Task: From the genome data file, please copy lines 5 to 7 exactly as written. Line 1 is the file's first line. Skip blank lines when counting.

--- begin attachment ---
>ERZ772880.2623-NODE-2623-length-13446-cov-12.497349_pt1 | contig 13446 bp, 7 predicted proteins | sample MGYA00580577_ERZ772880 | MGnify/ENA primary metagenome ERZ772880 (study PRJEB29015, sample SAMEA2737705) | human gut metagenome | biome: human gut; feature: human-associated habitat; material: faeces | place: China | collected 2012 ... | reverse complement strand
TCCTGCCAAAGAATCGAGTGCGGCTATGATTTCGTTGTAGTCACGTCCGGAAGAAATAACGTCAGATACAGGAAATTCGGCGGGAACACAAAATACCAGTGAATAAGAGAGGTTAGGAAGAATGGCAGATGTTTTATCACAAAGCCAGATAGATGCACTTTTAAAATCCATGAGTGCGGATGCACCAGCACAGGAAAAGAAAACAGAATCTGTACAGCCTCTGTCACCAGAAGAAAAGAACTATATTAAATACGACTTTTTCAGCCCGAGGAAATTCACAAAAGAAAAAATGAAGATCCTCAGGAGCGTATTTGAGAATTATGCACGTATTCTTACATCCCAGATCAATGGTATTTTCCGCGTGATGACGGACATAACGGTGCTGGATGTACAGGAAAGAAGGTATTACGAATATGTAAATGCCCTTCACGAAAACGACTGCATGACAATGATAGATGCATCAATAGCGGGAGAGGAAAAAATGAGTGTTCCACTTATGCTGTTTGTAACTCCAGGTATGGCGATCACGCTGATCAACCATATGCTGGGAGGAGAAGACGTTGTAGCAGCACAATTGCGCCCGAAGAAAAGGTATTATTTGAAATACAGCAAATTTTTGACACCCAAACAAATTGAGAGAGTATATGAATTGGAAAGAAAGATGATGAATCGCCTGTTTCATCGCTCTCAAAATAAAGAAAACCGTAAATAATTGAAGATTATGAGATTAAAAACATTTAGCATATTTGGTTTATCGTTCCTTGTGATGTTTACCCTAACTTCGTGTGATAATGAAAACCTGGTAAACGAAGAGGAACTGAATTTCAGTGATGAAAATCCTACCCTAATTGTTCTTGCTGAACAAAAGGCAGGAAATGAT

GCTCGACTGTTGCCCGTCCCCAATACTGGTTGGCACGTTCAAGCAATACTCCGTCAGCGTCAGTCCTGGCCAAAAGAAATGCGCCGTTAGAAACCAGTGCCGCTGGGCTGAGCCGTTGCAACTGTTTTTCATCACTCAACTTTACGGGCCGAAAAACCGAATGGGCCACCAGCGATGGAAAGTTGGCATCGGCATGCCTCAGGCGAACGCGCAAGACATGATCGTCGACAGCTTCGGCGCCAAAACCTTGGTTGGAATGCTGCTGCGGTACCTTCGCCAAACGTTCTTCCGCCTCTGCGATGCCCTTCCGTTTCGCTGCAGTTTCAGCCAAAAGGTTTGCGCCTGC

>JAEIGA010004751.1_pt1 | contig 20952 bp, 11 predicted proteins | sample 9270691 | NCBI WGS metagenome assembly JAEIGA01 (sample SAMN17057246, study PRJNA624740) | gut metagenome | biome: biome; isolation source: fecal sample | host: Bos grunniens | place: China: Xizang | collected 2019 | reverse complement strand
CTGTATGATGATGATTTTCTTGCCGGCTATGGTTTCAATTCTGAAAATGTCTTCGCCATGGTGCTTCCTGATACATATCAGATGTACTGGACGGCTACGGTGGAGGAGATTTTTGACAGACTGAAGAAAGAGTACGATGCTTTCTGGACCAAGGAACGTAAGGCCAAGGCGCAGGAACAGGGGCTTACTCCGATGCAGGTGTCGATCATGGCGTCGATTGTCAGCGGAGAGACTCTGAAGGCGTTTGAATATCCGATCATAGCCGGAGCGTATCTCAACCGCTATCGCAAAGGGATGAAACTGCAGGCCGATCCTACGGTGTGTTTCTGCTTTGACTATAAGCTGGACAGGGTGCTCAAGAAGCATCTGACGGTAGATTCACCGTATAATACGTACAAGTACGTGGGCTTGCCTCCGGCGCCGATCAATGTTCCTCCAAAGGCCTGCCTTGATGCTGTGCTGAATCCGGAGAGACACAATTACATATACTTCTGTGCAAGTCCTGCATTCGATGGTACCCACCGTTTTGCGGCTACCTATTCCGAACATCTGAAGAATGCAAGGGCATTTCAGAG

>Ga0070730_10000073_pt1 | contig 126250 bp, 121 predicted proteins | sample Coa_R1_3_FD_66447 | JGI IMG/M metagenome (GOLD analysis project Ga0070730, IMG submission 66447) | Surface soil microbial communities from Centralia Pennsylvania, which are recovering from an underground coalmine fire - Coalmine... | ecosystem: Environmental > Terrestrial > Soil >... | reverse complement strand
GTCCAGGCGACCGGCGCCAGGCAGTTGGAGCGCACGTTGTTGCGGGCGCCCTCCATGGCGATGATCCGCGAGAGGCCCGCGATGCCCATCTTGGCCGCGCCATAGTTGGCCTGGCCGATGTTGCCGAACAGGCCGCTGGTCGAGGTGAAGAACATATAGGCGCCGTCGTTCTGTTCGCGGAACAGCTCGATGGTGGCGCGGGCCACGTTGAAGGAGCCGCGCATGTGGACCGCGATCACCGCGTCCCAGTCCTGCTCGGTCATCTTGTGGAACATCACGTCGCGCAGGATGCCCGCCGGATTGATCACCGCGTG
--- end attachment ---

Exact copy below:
CTGTATGATGATGATTTTCTTGCCGGCTATGGTTTCAATTCTGAAAATGTCTTCGCCATGGTGCTTCCTGATACATATCAGATGTACTGGACGGCTACGGTGGAGGAGATTTTTGACAGACTGAAGAAAGAGTACGATGCTTTCTGGACCAAGGAACGTAAGGCCAAGGCGCAGGAACAGGGGCTTACTCCGATGCAGGTGTCGATCATGGCGTCGATTGTCAGCGGAGAGACTCTGAAGGCGTTTGAATATCCGATCATAGCCGGAGCGTATCTCAACCGCTATCGCAAAGGGATGAAACTGCAGGCCGATCCTACGGTGTGTTTCTGCTTTGACTATAAGCTGGACAGGGTGCTCAAGAAGCATCTGACGGTAGATTCACCGTATAATACGTACAAGTACGTGGGCTTGCCTCCGGCGCCGATCAATGTTCCTCCAAAGGCCTGCCTTGATGCTGTGCTGAATCCGGAGAGACACAATTACATATACTTCTGTGCAAGTCCTGCATTCGATGGTACCCACCGTTTTGCGGCTACCTATTCCGAACATCTGAAGAATGCAAGGGCATTTCAGAG

>Ga0070730_10000073_pt1 | contig 126250 bp, 121 predicted proteins | sample Coa_R1_3_FD_66447 | JGI IMG/M metagenome (GOLD analysis project Ga0070730, IMG submission 66447) | Surface soil microbial communities from Centralia Pennsylvania, which are recovering from an underground coalmine fire - Coalmine... | ecosystem: Environmental > Terrestrial > Soil >... | reverse complement strand
GTCCAGGCGACCGGCGCCAGGCAGTTGGAGCGCACGTTGTTGCGGGCGCCCTCCATGGCGATGATCCGCGAGAGGCCCGCGATGCCCATCTTGGCCGCGCCATAGTTGGCCTGGCCGATGTTGCCGAACAGGCCGCTGGTCGAGGTGAAGAACATATAGGCGCCGTCGTTCTGTTCGCGGAACAGCTCGATGGTGGCGCGGGCCACGTTGAAGGAGCCGCGCATGTGGACCGCGATCACCGCGTCCCAGTCCTGCTCGGTCATCTTGTGGAACATCACGTCGCGCAGGATGCCCGCCGGATTGATCACCGCGTG